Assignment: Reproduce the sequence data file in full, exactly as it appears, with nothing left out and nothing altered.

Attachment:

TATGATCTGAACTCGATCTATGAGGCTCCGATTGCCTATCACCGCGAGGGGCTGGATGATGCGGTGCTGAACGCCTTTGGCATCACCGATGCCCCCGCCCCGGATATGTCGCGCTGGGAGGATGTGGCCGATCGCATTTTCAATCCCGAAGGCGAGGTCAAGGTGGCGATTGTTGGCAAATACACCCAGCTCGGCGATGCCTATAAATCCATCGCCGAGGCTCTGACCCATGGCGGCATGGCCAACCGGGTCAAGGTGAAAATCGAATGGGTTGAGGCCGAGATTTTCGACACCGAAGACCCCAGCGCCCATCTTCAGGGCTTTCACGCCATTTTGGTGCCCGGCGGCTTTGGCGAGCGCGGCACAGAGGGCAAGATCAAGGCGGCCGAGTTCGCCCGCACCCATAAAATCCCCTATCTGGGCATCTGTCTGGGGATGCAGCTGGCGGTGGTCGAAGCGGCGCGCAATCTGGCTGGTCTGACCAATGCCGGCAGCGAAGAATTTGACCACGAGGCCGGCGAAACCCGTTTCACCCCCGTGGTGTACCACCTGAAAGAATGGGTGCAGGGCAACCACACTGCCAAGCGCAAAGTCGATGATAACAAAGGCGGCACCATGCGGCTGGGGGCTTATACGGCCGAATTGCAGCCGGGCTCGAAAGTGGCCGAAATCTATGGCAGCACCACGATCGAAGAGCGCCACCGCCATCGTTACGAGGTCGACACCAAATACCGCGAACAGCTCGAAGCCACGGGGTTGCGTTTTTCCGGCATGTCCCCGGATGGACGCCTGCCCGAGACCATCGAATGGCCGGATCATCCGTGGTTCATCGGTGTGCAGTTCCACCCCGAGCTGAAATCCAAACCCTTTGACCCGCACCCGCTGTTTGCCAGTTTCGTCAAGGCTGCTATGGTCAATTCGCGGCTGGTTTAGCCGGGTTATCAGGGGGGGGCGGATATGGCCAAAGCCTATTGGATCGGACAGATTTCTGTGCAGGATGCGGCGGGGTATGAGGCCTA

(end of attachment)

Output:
TATGATCTGAACTCGATCTATGAGGCTCCGATTGCCTATCACCGCGAGGGGCTGGATGATGCGGTGCTGAACGCCTTTGGCATCACCGATGCCCCCGCCCCGGATATGTCGCGCTGGGAGGATGTGGCCGATCGCATTTTCAATCCCGAAGGCGAGGTCAAGGTGGCGATTGTTGGCAAATACACCCAGCTCGGCGATGCCTATAAATCCATCGCCGAGGCTCTGACCCATGGCGGCATGGCCAACCGGGTCAAGGTGAAAATCGAATGGGTTGAGGCCGAGATTTTCGACACCGAAGACCCCAGCGCCCATCTTCAGGGCTTTCACGCCATTTTGGTGCCCGGCGGCTTTGGCGAGCGCGGCACAGAGGGCAAGATCAAGGCGGCCGAGTTCGCCCGCACCCATAAAATCCCCTATCTGGGCATCTGTCTGGGGATGCAGCTGGCGGTGGTCGAAGCGGCGCGCAATCTGGCTGGTCTGACCAATGCCGGCAGCGAAGAATTTGACCACGAGGCCGGCGAAACCCGTTTCACCCCCGTGGTGTACCACCTGAAAGAATGGGTGCAGGGCAACCACACTGCCAAGCGCAAAGTCGATGATAACAAAGGCGGCACCATGCGGCTGGGGGCTTATACGGCCGAATTGCAGCCGGGCTCGAAAGTGGCCGAAATCTATGGCAGCACCACGATCGAAGAGCGCCACCGCCATCGTTACGAGGTCGACACCAAATACCGCGAACAGCTCGAAGCCACGGGGTTGCGTTTTTCCGGCATGTCCCCGGATGGACGCCTGCCCGAGACCATCGAATGGCCGGATCATCCGTGGTTCATCGGTGTGCAGTTCCACCCCGAGCTGAAATCCAAACCCTTTGACCCGCACCCGCTGTTTGCCAGTTTCGTCAAGGCTGCTATGGTCAATTCGCGGCTGGTTTAGCCGGGTTATCAGGGGGGGGCGGATATGGCCAAAGCCTATTGGATCGGACAGATTTCTGTGCAGGATGCGGCGGGGTATGAGGCCTA